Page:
I started doing little choirs, and then little parts. At some point, they hired me to do a small role at a festival in southern Italy. Somebody there saw me, and they asked me to sing in Monte Carlo.

I met my current wife in Italy, and we decided that a good place to live was in New York, especially for her; she’s a dance critic. A year after I moved to New York, the New York City Opera hired me when it was a big repertory company, and I was there for four seasons. That’s where I got all my connections that led me to have a career mostly in the United States. Plus, I had connections in Europe that I had made before moving to the United States; so, I did some back and forth for a while.

I found myself in the midst of a career that I wasn’t expecting. I never went to music school. I wanted to do things that were rewarding for me. And, of course, the New York City Opera was great because I was in New York at Lincoln Center, you know, the center of the world, right next door to the Met. I ended up doing some things at the Met, but that was later—much later.

OW: So, it sounds as though becoming a singer/actor was a bit of a happy accident.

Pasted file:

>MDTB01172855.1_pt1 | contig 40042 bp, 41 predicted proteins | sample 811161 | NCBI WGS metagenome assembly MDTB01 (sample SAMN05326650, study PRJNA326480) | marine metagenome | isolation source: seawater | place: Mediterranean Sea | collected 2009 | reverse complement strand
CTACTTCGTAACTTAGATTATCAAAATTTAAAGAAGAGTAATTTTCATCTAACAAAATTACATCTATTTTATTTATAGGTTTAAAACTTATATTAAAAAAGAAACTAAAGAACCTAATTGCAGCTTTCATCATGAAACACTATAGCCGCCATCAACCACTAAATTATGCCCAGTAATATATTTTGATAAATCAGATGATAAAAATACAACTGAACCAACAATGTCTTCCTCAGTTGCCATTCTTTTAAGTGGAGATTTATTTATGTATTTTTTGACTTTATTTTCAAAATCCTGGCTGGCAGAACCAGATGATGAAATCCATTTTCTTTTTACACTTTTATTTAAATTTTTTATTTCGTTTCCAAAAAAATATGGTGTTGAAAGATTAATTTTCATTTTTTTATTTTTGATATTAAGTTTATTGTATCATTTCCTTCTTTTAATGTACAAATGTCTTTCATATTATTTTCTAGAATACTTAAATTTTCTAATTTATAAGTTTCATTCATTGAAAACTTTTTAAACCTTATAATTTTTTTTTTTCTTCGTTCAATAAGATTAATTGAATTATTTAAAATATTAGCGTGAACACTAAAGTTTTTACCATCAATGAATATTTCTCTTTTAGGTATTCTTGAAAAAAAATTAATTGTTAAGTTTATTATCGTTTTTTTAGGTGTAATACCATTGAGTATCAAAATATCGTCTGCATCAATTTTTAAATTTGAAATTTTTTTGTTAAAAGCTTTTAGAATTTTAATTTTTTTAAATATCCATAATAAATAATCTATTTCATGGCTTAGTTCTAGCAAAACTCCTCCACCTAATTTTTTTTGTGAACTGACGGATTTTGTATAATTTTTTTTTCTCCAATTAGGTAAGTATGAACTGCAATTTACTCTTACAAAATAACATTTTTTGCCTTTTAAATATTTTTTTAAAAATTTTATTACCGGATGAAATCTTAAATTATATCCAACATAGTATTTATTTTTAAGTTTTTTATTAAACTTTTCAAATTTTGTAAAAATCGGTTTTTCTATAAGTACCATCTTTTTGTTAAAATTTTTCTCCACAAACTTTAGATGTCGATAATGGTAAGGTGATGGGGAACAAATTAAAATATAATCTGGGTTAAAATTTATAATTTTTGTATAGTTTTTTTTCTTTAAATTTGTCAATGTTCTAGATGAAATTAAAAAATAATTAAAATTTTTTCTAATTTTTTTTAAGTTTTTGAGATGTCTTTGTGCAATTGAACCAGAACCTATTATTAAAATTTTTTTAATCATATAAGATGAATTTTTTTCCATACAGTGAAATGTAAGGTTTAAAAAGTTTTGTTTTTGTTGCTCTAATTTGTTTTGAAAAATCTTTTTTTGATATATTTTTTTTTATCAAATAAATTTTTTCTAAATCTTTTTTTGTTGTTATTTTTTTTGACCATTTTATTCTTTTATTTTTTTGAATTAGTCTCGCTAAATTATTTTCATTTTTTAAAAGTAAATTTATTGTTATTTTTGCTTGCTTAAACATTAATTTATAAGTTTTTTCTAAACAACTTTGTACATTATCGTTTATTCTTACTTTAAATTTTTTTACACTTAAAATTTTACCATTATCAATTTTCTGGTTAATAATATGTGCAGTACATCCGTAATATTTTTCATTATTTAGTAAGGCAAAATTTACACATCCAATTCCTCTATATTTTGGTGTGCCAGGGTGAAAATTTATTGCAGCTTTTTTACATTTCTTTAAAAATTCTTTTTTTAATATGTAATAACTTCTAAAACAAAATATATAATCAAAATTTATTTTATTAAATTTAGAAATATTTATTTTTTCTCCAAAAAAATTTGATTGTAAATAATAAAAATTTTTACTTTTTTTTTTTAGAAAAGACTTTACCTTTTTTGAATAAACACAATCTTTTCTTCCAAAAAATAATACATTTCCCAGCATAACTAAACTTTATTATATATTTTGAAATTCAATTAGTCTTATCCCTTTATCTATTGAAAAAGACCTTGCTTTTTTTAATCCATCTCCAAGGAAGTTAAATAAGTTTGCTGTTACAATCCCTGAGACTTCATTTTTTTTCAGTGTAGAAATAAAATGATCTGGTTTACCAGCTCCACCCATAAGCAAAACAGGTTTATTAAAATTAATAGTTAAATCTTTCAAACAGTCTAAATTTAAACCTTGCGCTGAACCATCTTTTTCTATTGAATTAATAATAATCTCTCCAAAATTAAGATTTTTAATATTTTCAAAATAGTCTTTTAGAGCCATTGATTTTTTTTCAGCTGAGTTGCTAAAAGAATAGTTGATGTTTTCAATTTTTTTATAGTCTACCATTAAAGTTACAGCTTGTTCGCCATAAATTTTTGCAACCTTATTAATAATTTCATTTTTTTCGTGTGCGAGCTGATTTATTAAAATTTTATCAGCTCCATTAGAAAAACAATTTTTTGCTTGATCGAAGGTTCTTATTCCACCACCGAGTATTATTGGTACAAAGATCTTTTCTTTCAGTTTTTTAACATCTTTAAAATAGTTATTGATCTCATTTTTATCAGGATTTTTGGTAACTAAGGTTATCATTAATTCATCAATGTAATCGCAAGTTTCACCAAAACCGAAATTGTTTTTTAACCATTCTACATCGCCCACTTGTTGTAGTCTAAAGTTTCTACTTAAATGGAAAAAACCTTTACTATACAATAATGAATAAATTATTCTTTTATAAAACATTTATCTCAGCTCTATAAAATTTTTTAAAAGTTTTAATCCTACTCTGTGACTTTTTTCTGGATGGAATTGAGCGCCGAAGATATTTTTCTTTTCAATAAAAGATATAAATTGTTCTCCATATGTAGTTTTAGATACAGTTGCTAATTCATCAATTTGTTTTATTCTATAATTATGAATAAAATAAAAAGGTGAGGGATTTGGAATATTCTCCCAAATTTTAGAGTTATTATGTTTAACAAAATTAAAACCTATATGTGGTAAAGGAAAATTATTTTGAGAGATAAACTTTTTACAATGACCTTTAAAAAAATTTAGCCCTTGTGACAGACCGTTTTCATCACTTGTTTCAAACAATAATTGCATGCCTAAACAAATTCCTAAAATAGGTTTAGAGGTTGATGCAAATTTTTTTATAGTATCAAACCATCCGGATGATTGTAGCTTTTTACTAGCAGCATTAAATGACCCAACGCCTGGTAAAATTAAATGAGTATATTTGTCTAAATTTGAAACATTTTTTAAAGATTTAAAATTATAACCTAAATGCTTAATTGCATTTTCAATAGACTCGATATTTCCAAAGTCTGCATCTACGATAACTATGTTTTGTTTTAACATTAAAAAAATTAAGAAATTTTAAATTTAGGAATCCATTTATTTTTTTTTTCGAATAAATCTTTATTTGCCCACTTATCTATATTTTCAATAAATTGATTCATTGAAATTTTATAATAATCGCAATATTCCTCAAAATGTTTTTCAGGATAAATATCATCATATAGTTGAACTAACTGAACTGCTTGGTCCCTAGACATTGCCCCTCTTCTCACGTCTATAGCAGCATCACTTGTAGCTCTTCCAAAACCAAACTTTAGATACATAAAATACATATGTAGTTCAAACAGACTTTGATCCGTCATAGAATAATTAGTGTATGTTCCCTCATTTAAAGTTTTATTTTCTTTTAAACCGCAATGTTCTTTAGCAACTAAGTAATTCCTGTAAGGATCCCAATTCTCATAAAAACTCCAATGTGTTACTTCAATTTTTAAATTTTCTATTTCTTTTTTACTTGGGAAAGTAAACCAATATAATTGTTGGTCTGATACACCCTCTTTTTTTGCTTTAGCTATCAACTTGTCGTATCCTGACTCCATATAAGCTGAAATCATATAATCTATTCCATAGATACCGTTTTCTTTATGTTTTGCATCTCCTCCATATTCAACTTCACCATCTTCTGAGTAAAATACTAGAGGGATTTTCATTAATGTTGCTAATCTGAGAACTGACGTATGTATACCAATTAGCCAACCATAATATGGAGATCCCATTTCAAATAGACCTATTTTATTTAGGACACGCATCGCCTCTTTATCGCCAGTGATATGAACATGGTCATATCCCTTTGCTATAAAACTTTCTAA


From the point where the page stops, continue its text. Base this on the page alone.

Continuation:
MN: Yes, that’s fair to say. I wanted to do something that was satisfying and from which I could make a living. I was fortunate. I have a relationship with the Sarasota Opera where, since 2008, I’ve been going every year. It’s where I’ve sung some of the most rewarding roles.

OW: What are some of those roles?

MN: I essentially do two things: comedy and serious. The serious, dramatic roles really started happening in Sarasota. My first Verdi role was Foscari, the old doge in “I Due Foscari.” That was a highly satisfying role, and so was Posa [Rodrigue] in “Don Carlos.” Those were, when we’re talking about dramatic roles, definitely the most satisfying; but, I’ve also sung a lot of Figaro in “Barber of Seville,” and Dulcamara in “L’Elisir d’amore,” which I find equally satisfying. In “Barber,” I’d rather do Bartolo these days; I identify a lot more with the grumpy old man. As you can tell, I sing mostly Italian opera, being Italian myself.

OW: Let’s dive into that—being Italian and singing in your native tongue. Do you feel you have an advantage in how you interpret the music and the text?

MN: I think as a native speaker, you don’t have the barrier of translation. You’re directly connected to the text, having the same connection that the composer had with the text, and you get why and how the composer put that music on that text. We’re talking about the good composers—the real ones, the ones who got the text and then composed music based on the poetry.

As a native, you get it. When, if I sing Donizetti or Verdi, I understand why it is written the way it is, and that opens up a lot of possibilities for different interpretations. The more directly connected you are to the text and music, the easier it is for you to make choices. You know how to use the tone and the different nuances of your voice to express the text.